When I opened the door there were 3 people in the family room: a woman who was Mr. Barnes’ wife and a couple in their mid-50’s—a son and his wife. Abruptly stopping their conversation, they turned to look at me with quiet dread. I recognized their expressions, it’s the same one I see each time I have to visit a family in the “family gathering room.” Here, they are gathered by my staff to hear serious news about someone they love. When I open the door, everyone catches their breath; eyeing me to interpret my body language, trying to know beforehand what I am about to say.
“He is very sick,” I began to explain. Sitting down beside his wife, I began to give details of his respiratory failure and how I had followed the medical orders sent from the rehabilitation hospital, by placing him on an artificial ventilator machine. After reciting what I had just done to Mr. Barnes, I paused, preparing to shift the conversation to how we should proceed next.
I am dealing with this right now with my Mother, though she is at home and will hopefully be here until the Lord calls her home. If you aren't in the same place one day you will be. It is best to have your wishes known and follow this good advice ahead of time.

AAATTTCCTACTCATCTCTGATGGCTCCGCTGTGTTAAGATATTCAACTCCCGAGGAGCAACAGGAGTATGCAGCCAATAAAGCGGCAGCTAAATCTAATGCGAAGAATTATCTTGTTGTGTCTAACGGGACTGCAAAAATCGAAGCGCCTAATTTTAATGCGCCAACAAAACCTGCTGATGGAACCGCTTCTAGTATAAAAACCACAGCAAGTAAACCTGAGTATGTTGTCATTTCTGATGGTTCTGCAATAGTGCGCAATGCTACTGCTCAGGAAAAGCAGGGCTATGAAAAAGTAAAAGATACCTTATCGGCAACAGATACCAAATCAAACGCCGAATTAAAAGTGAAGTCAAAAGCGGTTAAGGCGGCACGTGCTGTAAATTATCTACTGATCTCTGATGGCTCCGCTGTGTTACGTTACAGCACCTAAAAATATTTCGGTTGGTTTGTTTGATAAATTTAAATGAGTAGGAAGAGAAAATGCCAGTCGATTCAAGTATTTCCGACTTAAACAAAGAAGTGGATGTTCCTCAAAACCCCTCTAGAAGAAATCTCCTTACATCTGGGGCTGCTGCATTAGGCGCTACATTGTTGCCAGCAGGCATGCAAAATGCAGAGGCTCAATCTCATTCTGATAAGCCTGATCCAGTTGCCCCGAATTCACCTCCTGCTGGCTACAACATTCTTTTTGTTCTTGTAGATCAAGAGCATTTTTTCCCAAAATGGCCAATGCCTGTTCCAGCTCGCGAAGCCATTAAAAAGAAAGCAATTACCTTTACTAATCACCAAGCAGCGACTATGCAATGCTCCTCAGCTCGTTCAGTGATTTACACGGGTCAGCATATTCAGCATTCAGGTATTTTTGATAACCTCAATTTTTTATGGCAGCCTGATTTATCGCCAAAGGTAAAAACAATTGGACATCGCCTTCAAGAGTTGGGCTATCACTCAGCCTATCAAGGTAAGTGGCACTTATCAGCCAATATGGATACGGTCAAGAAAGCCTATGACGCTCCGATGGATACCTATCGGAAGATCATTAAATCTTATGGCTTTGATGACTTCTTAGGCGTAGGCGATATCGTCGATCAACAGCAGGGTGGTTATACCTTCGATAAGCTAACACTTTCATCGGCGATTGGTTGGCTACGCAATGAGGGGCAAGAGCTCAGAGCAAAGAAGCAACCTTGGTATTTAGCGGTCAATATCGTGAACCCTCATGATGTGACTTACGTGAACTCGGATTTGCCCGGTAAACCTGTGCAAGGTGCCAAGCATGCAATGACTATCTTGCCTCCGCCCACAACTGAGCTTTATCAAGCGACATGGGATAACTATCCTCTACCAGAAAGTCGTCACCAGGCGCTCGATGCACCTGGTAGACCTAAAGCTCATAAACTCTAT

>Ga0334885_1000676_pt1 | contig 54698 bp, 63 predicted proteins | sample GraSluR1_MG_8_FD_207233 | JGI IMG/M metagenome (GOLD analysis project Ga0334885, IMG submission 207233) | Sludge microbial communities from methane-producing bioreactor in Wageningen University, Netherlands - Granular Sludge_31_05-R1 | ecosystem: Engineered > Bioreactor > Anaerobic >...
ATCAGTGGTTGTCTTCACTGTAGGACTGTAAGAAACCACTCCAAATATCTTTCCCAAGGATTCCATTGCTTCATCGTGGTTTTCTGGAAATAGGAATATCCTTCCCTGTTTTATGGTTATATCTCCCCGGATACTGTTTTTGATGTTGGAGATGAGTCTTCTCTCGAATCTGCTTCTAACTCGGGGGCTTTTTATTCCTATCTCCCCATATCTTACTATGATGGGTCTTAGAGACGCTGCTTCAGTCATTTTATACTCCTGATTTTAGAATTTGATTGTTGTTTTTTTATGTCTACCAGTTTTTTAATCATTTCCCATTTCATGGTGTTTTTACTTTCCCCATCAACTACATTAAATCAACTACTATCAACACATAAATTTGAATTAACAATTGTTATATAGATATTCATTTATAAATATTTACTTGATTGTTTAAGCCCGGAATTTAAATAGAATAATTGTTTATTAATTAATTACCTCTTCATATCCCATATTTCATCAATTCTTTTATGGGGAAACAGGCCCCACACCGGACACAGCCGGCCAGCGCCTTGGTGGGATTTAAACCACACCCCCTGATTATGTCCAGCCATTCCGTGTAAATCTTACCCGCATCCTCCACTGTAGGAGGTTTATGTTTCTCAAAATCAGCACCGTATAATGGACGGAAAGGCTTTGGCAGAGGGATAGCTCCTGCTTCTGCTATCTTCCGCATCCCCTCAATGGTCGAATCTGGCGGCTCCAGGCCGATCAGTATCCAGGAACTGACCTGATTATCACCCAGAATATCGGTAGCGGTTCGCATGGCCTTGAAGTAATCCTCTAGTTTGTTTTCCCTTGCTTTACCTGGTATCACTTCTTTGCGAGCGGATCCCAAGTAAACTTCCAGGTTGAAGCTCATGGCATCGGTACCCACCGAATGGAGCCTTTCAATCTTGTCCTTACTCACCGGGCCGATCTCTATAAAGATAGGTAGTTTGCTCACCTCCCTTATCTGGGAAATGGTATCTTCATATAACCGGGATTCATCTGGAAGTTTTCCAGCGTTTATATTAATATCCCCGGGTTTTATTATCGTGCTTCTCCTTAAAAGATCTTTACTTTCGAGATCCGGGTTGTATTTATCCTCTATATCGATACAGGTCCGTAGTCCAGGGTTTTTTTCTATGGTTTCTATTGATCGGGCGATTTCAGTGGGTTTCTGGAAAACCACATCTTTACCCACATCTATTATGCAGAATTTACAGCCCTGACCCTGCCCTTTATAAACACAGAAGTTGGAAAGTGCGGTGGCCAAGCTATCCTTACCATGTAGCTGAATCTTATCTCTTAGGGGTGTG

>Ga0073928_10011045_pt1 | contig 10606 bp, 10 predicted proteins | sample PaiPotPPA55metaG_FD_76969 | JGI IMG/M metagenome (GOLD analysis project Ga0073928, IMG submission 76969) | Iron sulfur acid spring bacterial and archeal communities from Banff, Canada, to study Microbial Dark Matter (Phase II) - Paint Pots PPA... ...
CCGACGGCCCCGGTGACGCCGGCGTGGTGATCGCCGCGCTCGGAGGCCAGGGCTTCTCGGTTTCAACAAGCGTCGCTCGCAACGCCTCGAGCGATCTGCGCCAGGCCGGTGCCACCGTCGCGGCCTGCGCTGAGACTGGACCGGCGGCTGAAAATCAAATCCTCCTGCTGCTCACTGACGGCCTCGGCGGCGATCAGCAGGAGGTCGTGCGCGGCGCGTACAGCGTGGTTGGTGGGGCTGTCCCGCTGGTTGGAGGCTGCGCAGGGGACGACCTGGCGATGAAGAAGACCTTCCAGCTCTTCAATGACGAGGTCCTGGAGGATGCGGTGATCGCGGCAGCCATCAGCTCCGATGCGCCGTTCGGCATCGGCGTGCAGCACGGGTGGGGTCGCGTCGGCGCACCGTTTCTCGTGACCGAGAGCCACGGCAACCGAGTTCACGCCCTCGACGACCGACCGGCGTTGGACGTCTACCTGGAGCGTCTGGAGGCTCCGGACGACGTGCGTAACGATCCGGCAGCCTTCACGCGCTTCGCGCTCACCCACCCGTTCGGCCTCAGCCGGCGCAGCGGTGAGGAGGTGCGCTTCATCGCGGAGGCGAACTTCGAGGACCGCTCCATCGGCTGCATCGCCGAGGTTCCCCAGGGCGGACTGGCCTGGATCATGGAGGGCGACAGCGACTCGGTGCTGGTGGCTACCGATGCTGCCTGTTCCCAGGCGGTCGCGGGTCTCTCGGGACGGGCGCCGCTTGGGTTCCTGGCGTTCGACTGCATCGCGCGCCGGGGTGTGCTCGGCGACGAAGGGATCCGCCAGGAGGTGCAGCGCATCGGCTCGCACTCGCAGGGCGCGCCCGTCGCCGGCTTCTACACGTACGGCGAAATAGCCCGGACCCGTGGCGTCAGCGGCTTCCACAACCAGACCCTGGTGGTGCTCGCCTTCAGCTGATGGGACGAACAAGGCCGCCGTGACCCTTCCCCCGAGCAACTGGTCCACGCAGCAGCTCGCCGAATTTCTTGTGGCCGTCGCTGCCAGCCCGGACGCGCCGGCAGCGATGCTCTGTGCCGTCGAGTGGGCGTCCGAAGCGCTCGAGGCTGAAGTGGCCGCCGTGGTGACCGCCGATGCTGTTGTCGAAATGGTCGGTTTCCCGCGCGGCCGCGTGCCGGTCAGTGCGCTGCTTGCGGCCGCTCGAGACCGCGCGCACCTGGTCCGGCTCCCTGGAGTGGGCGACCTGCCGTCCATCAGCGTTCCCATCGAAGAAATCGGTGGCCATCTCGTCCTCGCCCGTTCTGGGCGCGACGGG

1. How do people typically die from ___(stroke, heart attack, etc. or any disease)___— ?
2. If this was your mother or father, what would you do next?
3. How will we know when to ask for hospice care?
4. What are the signs of dying?
5. Can you support us in trying to take our loved one home?
If your doctor is unwilling to engage you in answering these questions, or is unable to support you, then find another doctor who can. The whole quality of the end of your life depends on it.